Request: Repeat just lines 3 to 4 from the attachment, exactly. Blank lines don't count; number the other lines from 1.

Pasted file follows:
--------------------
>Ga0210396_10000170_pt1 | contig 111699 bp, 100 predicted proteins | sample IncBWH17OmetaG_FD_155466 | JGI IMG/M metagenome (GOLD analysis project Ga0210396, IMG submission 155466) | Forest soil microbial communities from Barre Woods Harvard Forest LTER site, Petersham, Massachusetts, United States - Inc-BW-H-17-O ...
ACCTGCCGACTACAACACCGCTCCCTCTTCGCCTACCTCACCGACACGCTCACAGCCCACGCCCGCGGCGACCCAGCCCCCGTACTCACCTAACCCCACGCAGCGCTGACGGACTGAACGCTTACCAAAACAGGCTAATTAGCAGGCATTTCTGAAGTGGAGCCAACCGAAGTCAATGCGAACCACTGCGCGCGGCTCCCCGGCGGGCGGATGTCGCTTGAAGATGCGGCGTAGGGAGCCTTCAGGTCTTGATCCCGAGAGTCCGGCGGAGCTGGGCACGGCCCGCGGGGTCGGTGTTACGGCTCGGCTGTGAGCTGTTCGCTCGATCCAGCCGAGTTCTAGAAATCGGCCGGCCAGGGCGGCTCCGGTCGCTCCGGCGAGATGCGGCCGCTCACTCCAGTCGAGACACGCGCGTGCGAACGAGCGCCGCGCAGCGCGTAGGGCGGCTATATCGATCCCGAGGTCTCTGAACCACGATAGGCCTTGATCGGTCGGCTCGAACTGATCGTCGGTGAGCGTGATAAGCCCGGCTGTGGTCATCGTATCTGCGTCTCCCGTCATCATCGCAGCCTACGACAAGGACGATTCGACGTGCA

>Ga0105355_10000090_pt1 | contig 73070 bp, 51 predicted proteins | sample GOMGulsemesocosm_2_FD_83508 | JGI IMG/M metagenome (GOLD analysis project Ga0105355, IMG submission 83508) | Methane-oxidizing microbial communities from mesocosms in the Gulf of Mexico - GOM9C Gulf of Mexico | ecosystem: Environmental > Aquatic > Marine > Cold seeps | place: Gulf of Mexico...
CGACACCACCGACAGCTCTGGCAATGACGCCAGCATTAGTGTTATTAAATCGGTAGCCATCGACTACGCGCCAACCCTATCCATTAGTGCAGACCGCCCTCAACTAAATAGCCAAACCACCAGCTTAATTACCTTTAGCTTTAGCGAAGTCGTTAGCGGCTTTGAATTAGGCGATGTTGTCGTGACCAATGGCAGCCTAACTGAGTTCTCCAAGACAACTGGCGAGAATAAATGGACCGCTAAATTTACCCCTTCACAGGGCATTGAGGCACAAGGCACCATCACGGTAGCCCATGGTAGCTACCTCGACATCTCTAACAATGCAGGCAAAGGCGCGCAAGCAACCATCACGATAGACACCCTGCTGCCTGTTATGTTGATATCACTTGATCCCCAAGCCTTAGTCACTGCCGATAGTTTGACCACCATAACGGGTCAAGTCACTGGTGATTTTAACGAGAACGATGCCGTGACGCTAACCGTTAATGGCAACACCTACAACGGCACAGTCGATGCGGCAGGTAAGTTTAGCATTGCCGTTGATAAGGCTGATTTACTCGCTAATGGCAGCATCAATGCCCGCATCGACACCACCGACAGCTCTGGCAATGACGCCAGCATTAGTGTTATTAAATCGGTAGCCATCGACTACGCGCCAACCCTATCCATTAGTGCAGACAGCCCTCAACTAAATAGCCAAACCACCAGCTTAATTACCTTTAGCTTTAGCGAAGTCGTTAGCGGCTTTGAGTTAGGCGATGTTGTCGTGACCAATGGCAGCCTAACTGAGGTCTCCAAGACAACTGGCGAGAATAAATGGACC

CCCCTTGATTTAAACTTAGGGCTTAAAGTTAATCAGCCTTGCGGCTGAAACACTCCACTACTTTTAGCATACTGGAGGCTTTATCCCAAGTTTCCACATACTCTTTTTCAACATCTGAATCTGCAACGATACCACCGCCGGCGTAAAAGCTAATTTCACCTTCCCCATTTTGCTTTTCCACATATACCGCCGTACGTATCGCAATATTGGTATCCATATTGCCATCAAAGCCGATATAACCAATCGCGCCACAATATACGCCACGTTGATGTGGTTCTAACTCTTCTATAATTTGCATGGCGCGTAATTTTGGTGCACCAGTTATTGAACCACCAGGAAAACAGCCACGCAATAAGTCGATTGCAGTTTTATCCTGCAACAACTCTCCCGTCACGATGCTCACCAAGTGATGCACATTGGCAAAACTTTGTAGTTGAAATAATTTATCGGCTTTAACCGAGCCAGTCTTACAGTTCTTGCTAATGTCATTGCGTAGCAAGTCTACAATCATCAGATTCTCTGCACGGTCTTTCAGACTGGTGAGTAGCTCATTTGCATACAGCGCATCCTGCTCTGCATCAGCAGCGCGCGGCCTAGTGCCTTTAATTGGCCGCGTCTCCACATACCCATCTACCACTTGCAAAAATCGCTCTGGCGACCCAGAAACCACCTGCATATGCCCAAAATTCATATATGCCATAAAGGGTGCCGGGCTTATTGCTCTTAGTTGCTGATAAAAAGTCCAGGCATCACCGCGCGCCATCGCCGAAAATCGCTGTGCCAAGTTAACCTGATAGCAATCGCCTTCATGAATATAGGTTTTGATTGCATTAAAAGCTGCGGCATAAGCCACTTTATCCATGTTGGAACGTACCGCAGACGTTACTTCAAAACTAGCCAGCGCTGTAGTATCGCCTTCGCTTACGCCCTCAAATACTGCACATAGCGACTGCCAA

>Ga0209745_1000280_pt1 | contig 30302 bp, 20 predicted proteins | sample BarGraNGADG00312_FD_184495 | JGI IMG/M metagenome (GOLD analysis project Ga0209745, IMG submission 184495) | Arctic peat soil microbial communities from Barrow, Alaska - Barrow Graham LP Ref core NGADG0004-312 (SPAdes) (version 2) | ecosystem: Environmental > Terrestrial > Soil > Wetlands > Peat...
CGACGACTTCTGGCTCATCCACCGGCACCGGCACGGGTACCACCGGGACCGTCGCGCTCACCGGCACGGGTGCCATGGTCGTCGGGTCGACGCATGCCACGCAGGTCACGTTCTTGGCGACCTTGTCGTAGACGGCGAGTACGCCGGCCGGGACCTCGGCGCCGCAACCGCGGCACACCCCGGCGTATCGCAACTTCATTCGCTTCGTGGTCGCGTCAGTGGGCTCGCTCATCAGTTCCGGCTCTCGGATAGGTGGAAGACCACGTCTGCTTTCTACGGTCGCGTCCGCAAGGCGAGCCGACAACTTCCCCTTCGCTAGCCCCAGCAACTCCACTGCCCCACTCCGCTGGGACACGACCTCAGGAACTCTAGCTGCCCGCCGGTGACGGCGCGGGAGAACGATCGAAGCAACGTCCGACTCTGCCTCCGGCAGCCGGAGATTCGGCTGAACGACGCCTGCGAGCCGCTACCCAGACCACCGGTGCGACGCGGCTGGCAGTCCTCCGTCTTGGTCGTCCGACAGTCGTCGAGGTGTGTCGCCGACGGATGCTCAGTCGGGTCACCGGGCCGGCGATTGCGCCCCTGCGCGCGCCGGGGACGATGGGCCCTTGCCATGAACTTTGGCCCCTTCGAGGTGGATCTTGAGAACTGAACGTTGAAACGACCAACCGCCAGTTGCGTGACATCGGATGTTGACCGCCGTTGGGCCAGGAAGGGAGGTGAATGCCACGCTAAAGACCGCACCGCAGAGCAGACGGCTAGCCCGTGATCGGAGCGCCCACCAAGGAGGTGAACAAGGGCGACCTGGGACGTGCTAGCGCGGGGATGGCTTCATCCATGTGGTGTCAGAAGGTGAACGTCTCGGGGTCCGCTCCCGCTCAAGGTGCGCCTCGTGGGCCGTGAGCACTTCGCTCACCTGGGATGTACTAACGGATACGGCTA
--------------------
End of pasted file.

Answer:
>Ga0105355_10000090_pt1 | contig 73070 bp, 51 predicted proteins | sample GOMGulsemesocosm_2_FD_83508 | JGI IMG/M metagenome (GOLD analysis project Ga0105355, IMG submission 83508) | Methane-oxidizing microbial communities from mesocosms in the Gulf of Mexico - GOM9C Gulf of Mexico | ecosystem: Environmental > Aquatic > Marine > Cold seeps | place: Gulf of Mexico...
CGACACCACCGACAGCTCTGGCAATGACGCCAGCATTAGTGTTATTAAATCGGTAGCCATCGACTACGCGCCAACCCTATCCATTAGTGCAGACCGCCCTCAACTAAATAGCCAAACCACCAGCTTAATTACCTTTAGCTTTAGCGAAGTCGTTAGCGGCTTTGAATTAGGCGATGTTGTCGTGACCAATGGCAGCCTAACTGAGTTCTCCAAGACAACTGGCGAGAATAAATGGACCGCTAAATTTACCCCTTCACAGGGCATTGAGGCACAAGGCACCATCACGGTAGCCCATGGTAGCTACCTCGACATCTCTAACAATGCAGGCAAAGGCGCGCAAGCAACCATCACGATAGACACCCTGCTGCCTGTTATGTTGATATCACTTGATCCCCAAGCCTTAGTCACTGCCGATAGTTTGACCACCATAACGGGTCAAGTCACTGGTGATTTTAACGAGAACGATGCCGTGACGCTAACCGTTAATGGCAACACCTACAACGGCACAGTCGATGCGGCAGGTAAGTTTAGCATTGCCGTTGATAAGGCTGATTTACTCGCTAATGGCAGCATCAATGCCCGCATCGACACCACCGACAGCTCTGGCAATGACGCCAGCATTAGTGTTATTAAATCGGTAGCCATCGACTACGCGCCAACCCTATCCATTAGTGCAGACAGCCCTCAACTAAATAGCCAAACCACCAGCTTAATTACCTTTAGCTTTAGCGAAGTCGTTAGCGGCTTTGAGTTAGGCGATGTTGTCGTGACCAATGGCAGCCTAACTGAGGTCTCCAAGACAACTGGCGAGAATAAATGGACC